alero troubles [Archive] - Forum


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01-11-2013, 06:32 PM
i have an 02 alero with a 2.2l ecotec engine last week it started idling rough while in gear, runs fine in N or driving. showing no codes. i changed the fuel filter, spark plugs and boots. i heard it might be the fuel pressure regulator does anybody know how to test it. thanks.

01-12-2013, 06:23 AM
Could be a dirty MAF sensor or dirty injectors also. Try running a bottle of fuel system cleaner next time you fill up (I like the chevron techron stuff, but almost anything will do). You can buy a can of MAF sensor cleaner at the auto parts store.

To check the fuel pressure, you'll need a fuel pressure test gauge. You can get a kit with the gauge and hoses and fittings for about $45, or you might be able to rent one from the auto parts store. There should be a test port with a schrader valve on your fuel rail somewhere (probably under a black plastic cap). The test kit hose should screw right onto that. Put some paper towels around it 'cause some fuel will come out before you get it tight. After it's on turn the key to on but don't start the engine, and check the pressure. It should go up to somewhere in the 40's or 50's (V6 grand am's are around 50 psi) and should stay steady and remain there for several minutes without dropping. Then start the engine and see what the pressure is. It should fluctuate much once the idle settles down.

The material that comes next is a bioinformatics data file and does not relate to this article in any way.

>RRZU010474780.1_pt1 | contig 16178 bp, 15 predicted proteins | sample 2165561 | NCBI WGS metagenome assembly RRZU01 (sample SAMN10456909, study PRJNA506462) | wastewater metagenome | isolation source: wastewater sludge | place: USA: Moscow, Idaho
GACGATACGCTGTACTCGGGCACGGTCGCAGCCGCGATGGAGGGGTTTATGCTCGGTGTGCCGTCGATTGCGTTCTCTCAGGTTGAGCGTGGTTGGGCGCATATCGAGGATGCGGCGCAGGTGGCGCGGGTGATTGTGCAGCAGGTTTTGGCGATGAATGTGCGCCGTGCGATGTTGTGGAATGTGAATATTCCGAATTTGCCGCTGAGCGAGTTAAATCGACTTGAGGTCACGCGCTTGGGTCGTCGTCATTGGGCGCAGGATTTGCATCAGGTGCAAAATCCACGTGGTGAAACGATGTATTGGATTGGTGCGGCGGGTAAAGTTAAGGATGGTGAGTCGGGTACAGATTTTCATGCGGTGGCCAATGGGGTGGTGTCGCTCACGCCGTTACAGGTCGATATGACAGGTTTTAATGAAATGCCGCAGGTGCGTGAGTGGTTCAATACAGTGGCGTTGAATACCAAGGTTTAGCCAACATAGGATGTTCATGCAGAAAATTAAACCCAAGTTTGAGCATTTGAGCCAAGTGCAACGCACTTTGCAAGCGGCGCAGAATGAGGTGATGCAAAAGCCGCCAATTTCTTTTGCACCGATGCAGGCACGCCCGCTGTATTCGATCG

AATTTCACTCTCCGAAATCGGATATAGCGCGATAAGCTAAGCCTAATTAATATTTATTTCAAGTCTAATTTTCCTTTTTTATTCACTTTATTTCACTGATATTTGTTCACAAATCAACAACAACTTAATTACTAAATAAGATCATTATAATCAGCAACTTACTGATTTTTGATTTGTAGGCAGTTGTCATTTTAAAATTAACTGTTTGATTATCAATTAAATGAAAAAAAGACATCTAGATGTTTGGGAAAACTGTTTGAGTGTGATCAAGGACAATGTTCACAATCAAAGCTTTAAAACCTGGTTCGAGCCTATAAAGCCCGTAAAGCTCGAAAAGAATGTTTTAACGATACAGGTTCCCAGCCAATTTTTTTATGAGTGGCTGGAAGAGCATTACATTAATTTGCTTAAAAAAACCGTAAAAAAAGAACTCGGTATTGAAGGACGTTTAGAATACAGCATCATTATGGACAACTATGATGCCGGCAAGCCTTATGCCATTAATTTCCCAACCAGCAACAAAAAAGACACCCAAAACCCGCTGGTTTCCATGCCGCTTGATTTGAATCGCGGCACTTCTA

01-12-2013, 07:07 AM
^ Definitely do like Aaron suggested, what I'd add onto that is seafoaming the engine. I've done it twice and seen improved idle and smoothness in the engine's performance.

Right from their website:

To clean deposits from the tops of cylinders and the backs of intake valves, add 1 oz. Sea Foam to each gallon of fuel. Sea Foam will slowly re-liquefy the deposits.

To remove deposits more quickly, Sea Foam can be induced directly into the combustion chamber via the following method. Since Sea Foam contains Volital Organic Compounds make sure this method is approved by the state in which your planning to use it. With the engine warmed up and running, SLOWLY POUR 1/3 to can of Sea Foam down the carburetor throat or into any main manifold vacuum line that DISTRIBUTES EVENLY TO ALL CYLINDERS. Note that some newer induction systems, like those found on Vortec and Subaru “H” style engines, do not have any vacuum line that distribute evenly. Consequently, this process should only be attempted by technicians with a comprehensive understanding of the engine’s induction system or use Sea Foam Spray through the throttle body (discribed in a different section of this web site).

Once the product has been applied, turn off the engine and allow the Sea Foam to heat soak for a minimum of 10 minutes. At this time, Sea Foam will dissolve deposits. After allowing the Sea Foam to soak, restart the engine in a WELL VENTILATED AREA as exhaust will be extreme for a short time. Drive aggressively for 2 to 5 miles to allow all the atomized deposits to be safely expelled from the system. REPEAT SEA FOAM TREATMENT AS NECESSARY.